New-Look Appendix V: changes to UK visit visa rules from 1 st December 2020

By Ioannis Karamarias∗

Introduction

With the EU free movement due to come to an end on 31 st December 2020, at 11.00 PM, (which was also confirmed by the House of Commons who have ratified into law the Immigration Act 2020 on 12 th November 2020), from 1 st December 2020, at 9.00 AM a new, (amended), Appendix V will replace the existing version, with a key focus on a consolidated and simplified set of rules setting the criteria an EU, (who is not a UK resident, either with pre-settled or settled status and will be travelling to the UK from January 2021 onward and essentially from 1 st October 2021), or a non-EU citizen must meet in order to be considered eligible for the UK visitor’s Visa. We will examine and assess some of the substantive amendments to the visitor’s Visa rules, as well as their (possible) impact on those who will be applying for a visitor’s Visa in the UK from 2021 onwards.

A] Travel documents and Identity Card documents

Currently, one of the validity requirements for a visitor application is for the applicant to provide a travel document. This means being in possession of a “valid passport or any other documents that allow the documents’ holder to travel internationally”. The requirement for a travel document is instead being replaced with a requirement for a visitor’s Visa Applicant to provide a “passport or any other document which satisfactorily establishes their identity and nationality”. This may give way to more flexibility as to the documents required for visiting the UK. However, on the other hand, it may have the opposite effect of giving more discretion to decision-makers to refuse entry to those who, actually, hold a travel document which, on the one hand, may enable them to travel internationally, but, which, on the other hand, may not, (under the UK laws), meet the criteria to establish identity and nationality. For example, some national identity cards, (only of certain countries), may be considered more secure than others and therefore, as enabling to a greater extent the entrance of visitor’s VISA holders from these countries, than those from other countries.

B] Suitability requirements: cut down but becoming more stringent

Part V3 of the existing visitor rules contains lengthy paragraphs of the so-called “suitability requirements”. These set out the reasons why visitor applications may be refused due to, for example, adverse immigration history/background or criminal convictions. All this is to be replaced with a one-line reference to suitability: that these Applicants are not going to be subjected to the provisions of Immigration Rules, Part 9, that are related to refusal (of Entry Clearance or Leave to Remain in the UK).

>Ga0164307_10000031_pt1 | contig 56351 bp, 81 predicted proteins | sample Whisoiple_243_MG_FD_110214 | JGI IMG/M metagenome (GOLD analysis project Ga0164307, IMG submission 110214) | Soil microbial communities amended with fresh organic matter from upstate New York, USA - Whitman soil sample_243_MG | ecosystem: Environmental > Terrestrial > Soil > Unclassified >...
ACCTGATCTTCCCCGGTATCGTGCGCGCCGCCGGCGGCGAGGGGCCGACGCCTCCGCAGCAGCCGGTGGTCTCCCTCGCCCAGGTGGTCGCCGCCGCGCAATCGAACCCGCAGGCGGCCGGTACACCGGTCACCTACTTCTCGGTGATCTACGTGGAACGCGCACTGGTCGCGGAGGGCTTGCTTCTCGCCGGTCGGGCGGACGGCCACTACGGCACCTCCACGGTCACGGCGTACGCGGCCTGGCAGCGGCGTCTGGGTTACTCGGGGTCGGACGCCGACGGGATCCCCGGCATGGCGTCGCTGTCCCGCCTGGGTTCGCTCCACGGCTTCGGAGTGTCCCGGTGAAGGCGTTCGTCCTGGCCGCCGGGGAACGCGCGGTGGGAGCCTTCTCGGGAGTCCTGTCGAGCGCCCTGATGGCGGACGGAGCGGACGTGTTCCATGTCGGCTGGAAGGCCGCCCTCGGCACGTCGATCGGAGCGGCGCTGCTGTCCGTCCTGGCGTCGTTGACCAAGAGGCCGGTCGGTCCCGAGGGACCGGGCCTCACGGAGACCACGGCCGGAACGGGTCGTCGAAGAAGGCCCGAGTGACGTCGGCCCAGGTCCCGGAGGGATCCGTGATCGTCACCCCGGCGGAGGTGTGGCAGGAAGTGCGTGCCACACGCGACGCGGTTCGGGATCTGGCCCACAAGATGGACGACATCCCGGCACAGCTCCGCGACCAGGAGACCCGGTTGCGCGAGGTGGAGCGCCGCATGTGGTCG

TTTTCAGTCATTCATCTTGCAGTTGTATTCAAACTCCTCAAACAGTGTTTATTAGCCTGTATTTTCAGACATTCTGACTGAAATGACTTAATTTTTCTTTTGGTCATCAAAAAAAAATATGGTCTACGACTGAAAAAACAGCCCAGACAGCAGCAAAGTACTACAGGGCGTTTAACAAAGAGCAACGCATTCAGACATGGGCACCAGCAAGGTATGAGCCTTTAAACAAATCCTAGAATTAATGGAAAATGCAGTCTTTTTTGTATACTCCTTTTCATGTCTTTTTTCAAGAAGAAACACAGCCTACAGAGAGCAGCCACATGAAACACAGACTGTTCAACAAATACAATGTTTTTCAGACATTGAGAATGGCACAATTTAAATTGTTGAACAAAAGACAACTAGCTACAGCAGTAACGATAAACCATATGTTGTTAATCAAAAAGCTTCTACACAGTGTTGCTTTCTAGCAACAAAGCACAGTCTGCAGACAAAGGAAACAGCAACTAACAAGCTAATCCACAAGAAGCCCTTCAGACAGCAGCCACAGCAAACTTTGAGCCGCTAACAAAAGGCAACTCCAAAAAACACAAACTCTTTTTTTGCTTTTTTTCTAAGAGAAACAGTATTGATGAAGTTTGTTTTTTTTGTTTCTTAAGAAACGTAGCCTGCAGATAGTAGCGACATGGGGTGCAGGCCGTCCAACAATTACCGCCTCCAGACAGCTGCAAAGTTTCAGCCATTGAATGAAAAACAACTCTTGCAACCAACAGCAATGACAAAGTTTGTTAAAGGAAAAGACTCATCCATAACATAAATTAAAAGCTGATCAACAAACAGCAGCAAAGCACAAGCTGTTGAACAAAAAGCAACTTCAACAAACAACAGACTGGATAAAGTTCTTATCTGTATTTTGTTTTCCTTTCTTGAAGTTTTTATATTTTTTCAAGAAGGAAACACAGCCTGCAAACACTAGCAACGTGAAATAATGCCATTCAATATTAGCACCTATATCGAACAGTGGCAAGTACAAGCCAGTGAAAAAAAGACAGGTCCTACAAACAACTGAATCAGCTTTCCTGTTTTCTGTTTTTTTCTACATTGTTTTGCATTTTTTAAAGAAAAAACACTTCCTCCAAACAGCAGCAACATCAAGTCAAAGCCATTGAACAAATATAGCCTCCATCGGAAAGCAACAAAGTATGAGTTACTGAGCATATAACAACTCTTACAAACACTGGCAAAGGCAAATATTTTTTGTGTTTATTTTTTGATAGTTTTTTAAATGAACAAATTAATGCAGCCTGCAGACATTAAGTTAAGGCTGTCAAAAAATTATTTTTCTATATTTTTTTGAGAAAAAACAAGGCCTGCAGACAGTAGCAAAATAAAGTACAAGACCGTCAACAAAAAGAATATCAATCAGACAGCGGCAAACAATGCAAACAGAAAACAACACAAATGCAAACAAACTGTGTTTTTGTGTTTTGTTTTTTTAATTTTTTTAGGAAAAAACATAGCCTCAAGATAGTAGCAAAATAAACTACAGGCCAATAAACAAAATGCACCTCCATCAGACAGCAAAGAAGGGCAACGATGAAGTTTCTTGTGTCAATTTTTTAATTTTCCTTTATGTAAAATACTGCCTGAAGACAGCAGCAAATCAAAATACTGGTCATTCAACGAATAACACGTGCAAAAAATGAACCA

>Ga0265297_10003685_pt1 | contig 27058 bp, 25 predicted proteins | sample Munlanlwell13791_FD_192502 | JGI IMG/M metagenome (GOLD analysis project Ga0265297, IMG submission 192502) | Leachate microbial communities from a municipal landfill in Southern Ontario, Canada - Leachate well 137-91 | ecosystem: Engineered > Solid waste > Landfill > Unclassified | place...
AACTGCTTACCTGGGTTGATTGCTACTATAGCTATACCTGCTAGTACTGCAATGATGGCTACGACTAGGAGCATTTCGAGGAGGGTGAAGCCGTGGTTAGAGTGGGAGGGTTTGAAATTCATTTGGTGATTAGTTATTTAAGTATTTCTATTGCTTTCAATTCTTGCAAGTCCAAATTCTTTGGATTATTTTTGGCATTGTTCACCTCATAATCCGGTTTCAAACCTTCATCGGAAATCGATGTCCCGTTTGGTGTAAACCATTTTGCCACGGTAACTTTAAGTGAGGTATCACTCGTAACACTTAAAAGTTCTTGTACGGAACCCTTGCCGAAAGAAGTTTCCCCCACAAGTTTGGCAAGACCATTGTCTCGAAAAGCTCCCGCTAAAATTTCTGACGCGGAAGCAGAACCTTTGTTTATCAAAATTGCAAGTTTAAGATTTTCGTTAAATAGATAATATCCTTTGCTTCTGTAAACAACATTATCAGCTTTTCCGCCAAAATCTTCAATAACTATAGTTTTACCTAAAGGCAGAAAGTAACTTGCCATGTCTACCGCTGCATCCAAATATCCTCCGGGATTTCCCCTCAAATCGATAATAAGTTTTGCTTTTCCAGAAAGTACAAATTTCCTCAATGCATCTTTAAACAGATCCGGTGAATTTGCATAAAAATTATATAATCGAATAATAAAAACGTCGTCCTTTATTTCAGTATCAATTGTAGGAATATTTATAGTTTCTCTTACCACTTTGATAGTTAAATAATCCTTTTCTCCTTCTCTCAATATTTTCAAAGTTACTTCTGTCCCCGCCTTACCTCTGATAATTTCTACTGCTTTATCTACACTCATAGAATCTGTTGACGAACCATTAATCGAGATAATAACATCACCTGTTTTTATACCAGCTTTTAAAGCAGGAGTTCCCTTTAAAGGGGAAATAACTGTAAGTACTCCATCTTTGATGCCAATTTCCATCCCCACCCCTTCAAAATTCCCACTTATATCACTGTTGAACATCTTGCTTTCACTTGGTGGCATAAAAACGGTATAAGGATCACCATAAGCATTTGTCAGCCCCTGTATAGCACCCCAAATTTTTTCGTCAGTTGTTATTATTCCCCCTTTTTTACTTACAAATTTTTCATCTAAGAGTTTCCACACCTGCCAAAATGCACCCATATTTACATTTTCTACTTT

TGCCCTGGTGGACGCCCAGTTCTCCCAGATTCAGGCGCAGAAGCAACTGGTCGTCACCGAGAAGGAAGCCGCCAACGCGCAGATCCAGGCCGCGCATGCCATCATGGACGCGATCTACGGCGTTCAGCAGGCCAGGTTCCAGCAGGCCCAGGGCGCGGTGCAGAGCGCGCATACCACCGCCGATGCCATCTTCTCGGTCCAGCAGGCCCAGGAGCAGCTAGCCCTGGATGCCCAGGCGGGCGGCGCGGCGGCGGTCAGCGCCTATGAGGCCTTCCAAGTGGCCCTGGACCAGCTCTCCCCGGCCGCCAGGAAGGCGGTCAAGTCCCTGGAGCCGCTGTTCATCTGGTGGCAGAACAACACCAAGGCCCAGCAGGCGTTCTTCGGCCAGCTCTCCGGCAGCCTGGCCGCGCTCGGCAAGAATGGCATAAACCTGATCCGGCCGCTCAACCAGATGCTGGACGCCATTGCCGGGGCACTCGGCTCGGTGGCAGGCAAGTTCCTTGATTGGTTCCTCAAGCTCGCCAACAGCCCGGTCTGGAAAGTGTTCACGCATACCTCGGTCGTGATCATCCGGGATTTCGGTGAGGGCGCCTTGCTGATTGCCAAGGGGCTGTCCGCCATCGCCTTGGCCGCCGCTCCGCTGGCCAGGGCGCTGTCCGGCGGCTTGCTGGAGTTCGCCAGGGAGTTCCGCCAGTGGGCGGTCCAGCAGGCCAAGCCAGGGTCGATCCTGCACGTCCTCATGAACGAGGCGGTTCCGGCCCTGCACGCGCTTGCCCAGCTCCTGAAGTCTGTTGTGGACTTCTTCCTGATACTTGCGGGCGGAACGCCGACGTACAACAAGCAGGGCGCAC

At first instance, this appears to be a positive development, which bears some positive changes. For example, failing to provide required information, attend an interview, provide biometrics, undergo a medical examination or provide a medical report upon request, (by the Secretary of State for the Home Department), are now grounds under which the Home Office caseworkers retain the right to decide whether they will grant or refuse the Applicant, visitor’s Visa, rather than grounds under which the Applicant, (if this had been the case), should not be granted visitor’s VISA, outright. There is also some added flexibility on those who have overstayed their visitor’s Visa. Currently, over-staying in the UK for more than 30 days, [under Immigration Rules 320(7B)(a)(i)(b), referring to dates on or after 6 th April 2017], will result in a re-entry ban for the person in question, of at least 12 months.

Under the new, (amended), Part 9 of Immigration Rules, any period of overstaying between 24 th January and 31 st August 2020 will be disregarded for the purpose of the re-entry ban or reference to breaches of immigration laws. This is an extraordinary provision, due to COVID-19 eventualities, recognising the adverse impact of Covid-19 on those unable to leave the UK promptly and on time, (upon expiry of their visitors’ Visas). However, the new provisions do not appear to take into account, (as to whether the said over-stayers will have to face a re-entry ban from the UK of 12 months or not), those who overstayed in the UK from 1 st September to 31 st October 2020, (although they were included in the COVID-19 grace measures of the Home Office and were provided with an exceptional assurance by the Secretary of State, that they would not face such adverse consequences).

C] The Applicants’ criminal record

Some suitability provisions have been made more stringent, and in particular, the criminality thresholds. The Secretary of State has now has power to refuse Visitor’s VISA Applications, outright, where the Applicant has been convicted of a criminal offence for which they have received a custodial sentence of at least 12 months, irrespective of when this occurred, in which country or any compelling circumstances (such as age, the nature of the offence, or the exceptional nature of the visit of the visitor’s Visas holders in question, that is made for example, in order to enable the said Visa holder